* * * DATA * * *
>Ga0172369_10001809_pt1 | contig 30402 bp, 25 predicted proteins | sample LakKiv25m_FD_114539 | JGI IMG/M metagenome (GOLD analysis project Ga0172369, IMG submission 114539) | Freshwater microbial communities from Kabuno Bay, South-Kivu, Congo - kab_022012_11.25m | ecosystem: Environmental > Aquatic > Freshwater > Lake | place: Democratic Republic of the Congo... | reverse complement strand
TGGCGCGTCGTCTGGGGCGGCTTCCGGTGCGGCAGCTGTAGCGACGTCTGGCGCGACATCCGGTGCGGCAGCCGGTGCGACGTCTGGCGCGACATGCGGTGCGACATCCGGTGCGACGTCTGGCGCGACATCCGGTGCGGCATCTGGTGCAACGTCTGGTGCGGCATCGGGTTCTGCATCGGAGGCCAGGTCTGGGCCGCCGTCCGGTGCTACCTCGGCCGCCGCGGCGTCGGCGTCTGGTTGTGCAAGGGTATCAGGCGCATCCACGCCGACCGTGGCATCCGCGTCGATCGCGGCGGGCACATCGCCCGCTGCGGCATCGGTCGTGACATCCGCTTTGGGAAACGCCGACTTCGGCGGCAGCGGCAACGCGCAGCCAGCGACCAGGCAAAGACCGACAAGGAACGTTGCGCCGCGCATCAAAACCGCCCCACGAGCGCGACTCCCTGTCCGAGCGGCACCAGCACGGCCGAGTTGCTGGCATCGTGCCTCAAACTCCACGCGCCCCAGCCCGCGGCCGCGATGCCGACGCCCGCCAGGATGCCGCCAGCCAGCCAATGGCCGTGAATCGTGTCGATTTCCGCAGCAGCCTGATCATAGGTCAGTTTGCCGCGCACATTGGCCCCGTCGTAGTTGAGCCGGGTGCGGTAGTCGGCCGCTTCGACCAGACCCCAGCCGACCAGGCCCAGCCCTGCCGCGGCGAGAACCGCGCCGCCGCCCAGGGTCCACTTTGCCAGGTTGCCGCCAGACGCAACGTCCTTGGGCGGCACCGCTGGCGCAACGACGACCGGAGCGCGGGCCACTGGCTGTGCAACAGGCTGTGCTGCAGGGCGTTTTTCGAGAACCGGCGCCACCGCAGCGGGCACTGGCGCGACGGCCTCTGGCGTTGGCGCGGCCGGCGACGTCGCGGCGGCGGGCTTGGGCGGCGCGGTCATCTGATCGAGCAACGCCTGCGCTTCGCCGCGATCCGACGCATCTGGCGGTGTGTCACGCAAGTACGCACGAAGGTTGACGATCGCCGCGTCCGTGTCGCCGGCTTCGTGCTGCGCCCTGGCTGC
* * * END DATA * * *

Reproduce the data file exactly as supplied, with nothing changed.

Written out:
>Ga0172369_10001809_pt1 | contig 30402 bp, 25 predicted proteins | sample LakKiv25m_FD_114539 | JGI IMG/M metagenome (GOLD analysis project Ga0172369, IMG submission 114539) | Freshwater microbial communities from Kabuno Bay, South-Kivu, Congo - kab_022012_11.25m | ecosystem: Environmental > Aquatic > Freshwater > Lake | place: Democratic Republic of the Congo... | reverse complement strand
TGGCGCGTCGTCTGGGGCGGCTTCCGGTGCGGCAGCTGTAGCGACGTCTGGCGCGACATCCGGTGCGGCAGCCGGTGCGACGTCTGGCGCGACATGCGGTGCGACATCCGGTGCGACGTCTGGCGCGACATCCGGTGCGGCATCTGGTGCAACGTCTGGTGCGGCATCGGGTTCTGCATCGGAGGCCAGGTCTGGGCCGCCGTCCGGTGCTACCTCGGCCGCCGCGGCGTCGGCGTCTGGTTGTGCAAGGGTATCAGGCGCATCCACGCCGACCGTGGCATCCGCGTCGATCGCGGCGGGCACATCGCCCGCTGCGGCATCGGTCGTGACATCCGCTTTGGGAAACGCCGACTTCGGCGGCAGCGGCAACGCGCAGCCAGCGACCAGGCAAAGACCGACAAGGAACGTTGCGCCGCGCATCAAAACCGCCCCACGAGCGCGACTCCCTGTCCGAGCGGCACCAGCACGGCCGAGTTGCTGGCATCGTGCCTCAAACTCCACGCGCCCCAGCCCGCGGCCGCGATGCCGACGCCCGCCAGGATGCCGCCAGCCAGCCAATGGCCGTGAATCGTGTCGATTTCCGCAGCAGCCTGATCATAGGTCAGTTTGCCGCGCACATTGGCCCCGTCGTAGTTGAGCCGGGTGCGGTAGTCGGCCGCTTCGACCAGACCCCAGCCGACCAGGCCCAGCCCTGCCGCGGCGAGAACCGCGCCGCCGCCCAGGGTCCACTTTGCCAGGTTGCCGCCAGACGCAACGTCCTTGGGCGGCACCGCTGGCGCAACGACGACCGGAGCGCGGGCCACTGGCTGTGCAACAGGCTGTGCTGCAGGGCGTTTTTCGAGAACCGGCGCCACCGCAGCGGGCACTGGCGCGACGGCCTCTGGCGTTGGCGCGGCCGGCGACGTCGCGGCGGCGGGCTTGGGCGGCGCGGTCATCTGATCGAGCAACGCCTGCGCTTCGCCGCGATCCGACGCATCTGGCGGTGTGTCACGCAAGTACGCACGAAGGTTGACGATCGCCGCGTCCGTGTCGCCGGCTTCGTGCTGCGCCCTGGCTGC